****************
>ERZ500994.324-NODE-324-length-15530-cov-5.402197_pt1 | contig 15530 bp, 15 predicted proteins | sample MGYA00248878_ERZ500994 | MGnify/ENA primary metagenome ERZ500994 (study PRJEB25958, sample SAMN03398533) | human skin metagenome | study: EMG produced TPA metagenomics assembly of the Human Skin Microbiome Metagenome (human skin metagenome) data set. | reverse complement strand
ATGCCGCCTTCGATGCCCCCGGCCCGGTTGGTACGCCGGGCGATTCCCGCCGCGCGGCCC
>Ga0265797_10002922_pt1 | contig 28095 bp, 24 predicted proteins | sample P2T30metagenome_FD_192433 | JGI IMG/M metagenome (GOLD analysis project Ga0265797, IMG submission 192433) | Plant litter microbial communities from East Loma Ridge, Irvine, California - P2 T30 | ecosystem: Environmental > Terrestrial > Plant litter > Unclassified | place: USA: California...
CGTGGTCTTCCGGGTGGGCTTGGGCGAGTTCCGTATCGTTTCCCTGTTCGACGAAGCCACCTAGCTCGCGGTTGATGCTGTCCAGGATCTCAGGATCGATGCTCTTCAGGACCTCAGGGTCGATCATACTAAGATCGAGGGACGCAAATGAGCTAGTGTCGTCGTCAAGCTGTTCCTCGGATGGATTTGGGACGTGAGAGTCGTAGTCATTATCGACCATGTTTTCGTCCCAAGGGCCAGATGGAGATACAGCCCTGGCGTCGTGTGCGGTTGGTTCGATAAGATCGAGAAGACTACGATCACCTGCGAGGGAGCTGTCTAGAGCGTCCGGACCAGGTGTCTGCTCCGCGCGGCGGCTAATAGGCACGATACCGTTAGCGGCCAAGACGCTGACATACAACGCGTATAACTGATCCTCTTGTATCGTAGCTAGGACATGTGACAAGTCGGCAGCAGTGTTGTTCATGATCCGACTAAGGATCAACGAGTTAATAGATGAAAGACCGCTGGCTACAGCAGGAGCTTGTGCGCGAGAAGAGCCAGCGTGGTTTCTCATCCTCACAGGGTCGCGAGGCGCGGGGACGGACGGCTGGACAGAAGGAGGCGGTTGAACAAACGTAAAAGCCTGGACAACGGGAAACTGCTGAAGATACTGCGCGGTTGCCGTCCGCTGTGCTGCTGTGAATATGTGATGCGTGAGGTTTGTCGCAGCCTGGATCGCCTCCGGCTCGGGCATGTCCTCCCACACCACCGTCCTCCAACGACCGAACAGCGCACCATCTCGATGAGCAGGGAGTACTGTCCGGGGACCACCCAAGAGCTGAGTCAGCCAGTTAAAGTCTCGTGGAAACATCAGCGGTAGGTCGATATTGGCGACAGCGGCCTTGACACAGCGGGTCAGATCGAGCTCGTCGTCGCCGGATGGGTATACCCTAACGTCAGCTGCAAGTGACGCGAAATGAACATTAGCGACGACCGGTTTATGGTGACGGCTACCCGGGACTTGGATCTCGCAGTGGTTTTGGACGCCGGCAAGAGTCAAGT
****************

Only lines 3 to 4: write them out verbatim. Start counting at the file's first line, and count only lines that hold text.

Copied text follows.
>Ga0265797_10002922_pt1 | contig 28095 bp, 24 predicted proteins | sample P2T30metagenome_FD_192433 | JGI IMG/M metagenome (GOLD analysis project Ga0265797, IMG submission 192433) | Plant litter microbial communities from East Loma Ridge, Irvine, California - P2 T30 | ecosystem: Environmental > Terrestrial > Plant litter > Unclassified | place: USA: California...
CGTGGTCTTCCGGGTGGGCTTGGGCGAGTTCCGTATCGTTTCCCTGTTCGACGAAGCCACCTAGCTCGCGGTTGATGCTGTCCAGGATCTCAGGATCGATGCTCTTCAGGACCTCAGGGTCGATCATACTAAGATCGAGGGACGCAAATGAGCTAGTGTCGTCGTCAAGCTGTTCCTCGGATGGATTTGGGACGTGAGAGTCGTAGTCATTATCGACCATGTTTTCGTCCCAAGGGCCAGATGGAGATACAGCCCTGGCGTCGTGTGCGGTTGGTTCGATAAGATCGAGAAGACTACGATCACCTGCGAGGGAGCTGTCTAGAGCGTCCGGACCAGGTGTCTGCTCCGCGCGGCGGCTAATAGGCACGATACCGTTAGCGGCCAAGACGCTGACATACAACGCGTATAACTGATCCTCTTGTATCGTAGCTAGGACATGTGACAAGTCGGCAGCAGTGTTGTTCATGATCCGACTAAGGATCAACGAGTTAATAGATGAAAGACCGCTGGCTACAGCAGGAGCTTGTGCGCGAGAAGAGCCAGCGTGGTTTCTCATCCTCACAGGGTCGCGAGGCGCGGGGACGGACGGCTGGACAGAAGGAGGCGGTTGAACAAACGTAAAAGCCTGGACAACGGGAAACTGCTGAAGATACTGCGCGGTTGCCGTCCGCTGTGCTGCTGTGAATATGTGATGCGTGAGGTTTGTCGCAGCCTGGATCGCCTCCGGCTCGGGCATGTCCTCCCACACCACCGTCCTCCAACGACCGAACAGCGCACCATCTCGATGAGCAGGGAGTACTGTCCGGGGACCACCCAAGAGCTGAGTCAGCCAGTTAAAGTCTCGTGGAAACATCAGCGGTAGGTCGATATTGGCGACAGCGGCCTTGACACAGCGGGTCAGATCGAGCTCGTCGTCGCCGGATGGGTATACCCTAACGTCAGCTGCAAGTGACGCGAAATGAACATTAGCGACGACCGGTTTATGGTGACGGCTACCCGGGACTTGGATCTCGCAGTGGTTTTGGACGCCGGCAAGAGTCAAGT